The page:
Le Tour in Brittany
‘Certain riders have an uncanny ability to read the wind. Take Merckx, right. He grew up in Belgium and could read the wind like a sage. I grew up in Brittany where the wind also blows strongly, so this meant I could use the wind and weather to defeat my opponents.’ – Bernard Hinault, Paris 2017.
Whilst the eyes of the cycling world were focused on southern Holland for the annual Amstel Gold Race, there was a flurry of movement 1,000 kms away from Valkenberg, where a group of top-flight riders opted to take part in a much lower-key race on the northwest coast of France. Never before had the Tour de Finistere seen such names take to its startline–we’re talking Bardet, Van Garderen and Porte to name but a few, riders with the aptitude to win the far bigger race taking place on the same day. In hindsight it’s easy to see why they made the trip westwards. The answer: As the 2018 Tour de France hits Brittany for stages five and six, these riders wanted a preview of what was in store for them.
Talk has revolved around two key stages in the first part of the Tour de France: the Team Time Trial and the stage finish in Roubaix–with the requisite cobblestones to challenge the lightweight General Classification riders. However, when the route was initially published there were two particular stages, deep in the heart of Brittany, which caught my interest. Having raced for six years as an elite amateur in that area, I’m well versed in the unforgiving, energy-sapping nature of those roads, where lineouts in the gutter are commonplace.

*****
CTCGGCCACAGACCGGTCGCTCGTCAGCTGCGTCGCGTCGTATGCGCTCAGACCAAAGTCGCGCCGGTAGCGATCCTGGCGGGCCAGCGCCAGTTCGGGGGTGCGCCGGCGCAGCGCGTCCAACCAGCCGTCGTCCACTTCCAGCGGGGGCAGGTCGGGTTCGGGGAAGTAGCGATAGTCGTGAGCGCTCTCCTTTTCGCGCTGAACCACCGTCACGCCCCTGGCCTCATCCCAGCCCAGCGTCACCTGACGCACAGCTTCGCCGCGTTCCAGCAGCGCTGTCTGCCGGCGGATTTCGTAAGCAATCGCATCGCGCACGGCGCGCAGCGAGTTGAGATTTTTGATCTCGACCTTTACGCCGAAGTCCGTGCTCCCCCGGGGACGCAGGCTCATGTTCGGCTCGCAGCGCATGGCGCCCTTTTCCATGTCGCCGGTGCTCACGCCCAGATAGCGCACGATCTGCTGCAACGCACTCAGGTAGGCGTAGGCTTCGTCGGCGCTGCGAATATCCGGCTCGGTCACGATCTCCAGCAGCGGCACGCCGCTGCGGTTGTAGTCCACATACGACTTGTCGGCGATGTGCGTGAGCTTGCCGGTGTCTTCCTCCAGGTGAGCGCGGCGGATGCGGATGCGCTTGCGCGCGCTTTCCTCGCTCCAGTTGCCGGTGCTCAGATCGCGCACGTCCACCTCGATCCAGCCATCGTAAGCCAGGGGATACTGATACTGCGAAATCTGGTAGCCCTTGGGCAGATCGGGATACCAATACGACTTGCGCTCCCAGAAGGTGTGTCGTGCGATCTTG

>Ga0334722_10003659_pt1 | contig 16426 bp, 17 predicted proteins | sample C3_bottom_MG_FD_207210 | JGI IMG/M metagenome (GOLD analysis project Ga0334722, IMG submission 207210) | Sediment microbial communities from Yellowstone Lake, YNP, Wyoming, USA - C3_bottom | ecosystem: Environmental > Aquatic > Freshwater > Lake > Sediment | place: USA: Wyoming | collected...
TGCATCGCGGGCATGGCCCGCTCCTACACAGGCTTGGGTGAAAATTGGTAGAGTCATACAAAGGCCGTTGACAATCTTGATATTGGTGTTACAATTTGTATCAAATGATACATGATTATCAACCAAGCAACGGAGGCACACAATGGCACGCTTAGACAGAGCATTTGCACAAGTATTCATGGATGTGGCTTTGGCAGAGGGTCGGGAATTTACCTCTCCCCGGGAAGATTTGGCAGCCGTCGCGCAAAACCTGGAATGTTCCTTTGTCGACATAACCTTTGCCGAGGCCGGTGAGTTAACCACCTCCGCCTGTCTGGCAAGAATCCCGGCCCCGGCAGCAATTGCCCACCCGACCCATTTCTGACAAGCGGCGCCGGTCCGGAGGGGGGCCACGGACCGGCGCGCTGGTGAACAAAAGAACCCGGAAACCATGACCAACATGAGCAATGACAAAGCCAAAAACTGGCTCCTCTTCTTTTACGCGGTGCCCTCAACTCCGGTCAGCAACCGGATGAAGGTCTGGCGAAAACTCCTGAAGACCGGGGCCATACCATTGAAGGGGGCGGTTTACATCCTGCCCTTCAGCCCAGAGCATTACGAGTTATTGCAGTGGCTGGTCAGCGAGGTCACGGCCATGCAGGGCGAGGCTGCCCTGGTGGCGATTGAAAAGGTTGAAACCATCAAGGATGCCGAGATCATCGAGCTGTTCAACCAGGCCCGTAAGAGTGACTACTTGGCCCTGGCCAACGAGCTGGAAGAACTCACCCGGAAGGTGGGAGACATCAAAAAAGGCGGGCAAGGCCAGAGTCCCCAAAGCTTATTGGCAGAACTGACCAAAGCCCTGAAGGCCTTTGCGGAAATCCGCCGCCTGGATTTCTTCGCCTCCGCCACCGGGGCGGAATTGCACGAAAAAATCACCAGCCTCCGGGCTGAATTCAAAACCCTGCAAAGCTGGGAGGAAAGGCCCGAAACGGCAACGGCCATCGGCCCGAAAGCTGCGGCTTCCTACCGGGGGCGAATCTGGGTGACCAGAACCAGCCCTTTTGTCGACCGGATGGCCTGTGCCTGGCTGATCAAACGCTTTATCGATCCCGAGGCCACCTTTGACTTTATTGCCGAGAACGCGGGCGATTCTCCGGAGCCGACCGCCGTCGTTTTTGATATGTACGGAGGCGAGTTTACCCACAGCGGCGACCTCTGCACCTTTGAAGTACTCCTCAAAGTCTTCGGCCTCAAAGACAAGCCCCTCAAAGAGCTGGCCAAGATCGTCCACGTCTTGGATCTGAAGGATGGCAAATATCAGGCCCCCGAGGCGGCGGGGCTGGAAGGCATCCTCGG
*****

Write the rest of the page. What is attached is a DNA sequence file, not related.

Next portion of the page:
Many dub Brittany as ‘the Belgium of France’ due to of its unashamedly large amateur scene, with something like 20,000 licenced riders in the region. With virtually every single day in summer hosting a local fete, where riders across all categories compete on closed roads with support cars and motorcycle outriders, there’s no denying that Bretons take their bike racing seriously. With Paris-Brest-Paris – the precursor to the Tour de France – running right through the region, the psyche of Bretons is intricately linked to all things bike racing.
But even beyond Brittany, it’s no secret that France shares the same deep ties with road racing, so why do these two stages stand out? Suffice to say, the moniker of being ‘the Belgium of France’ sells this region a little short. The avid fans are present, as is the quality and quantity of racing. But in terms of terrain, it’s well removed from the low lands of Belgium.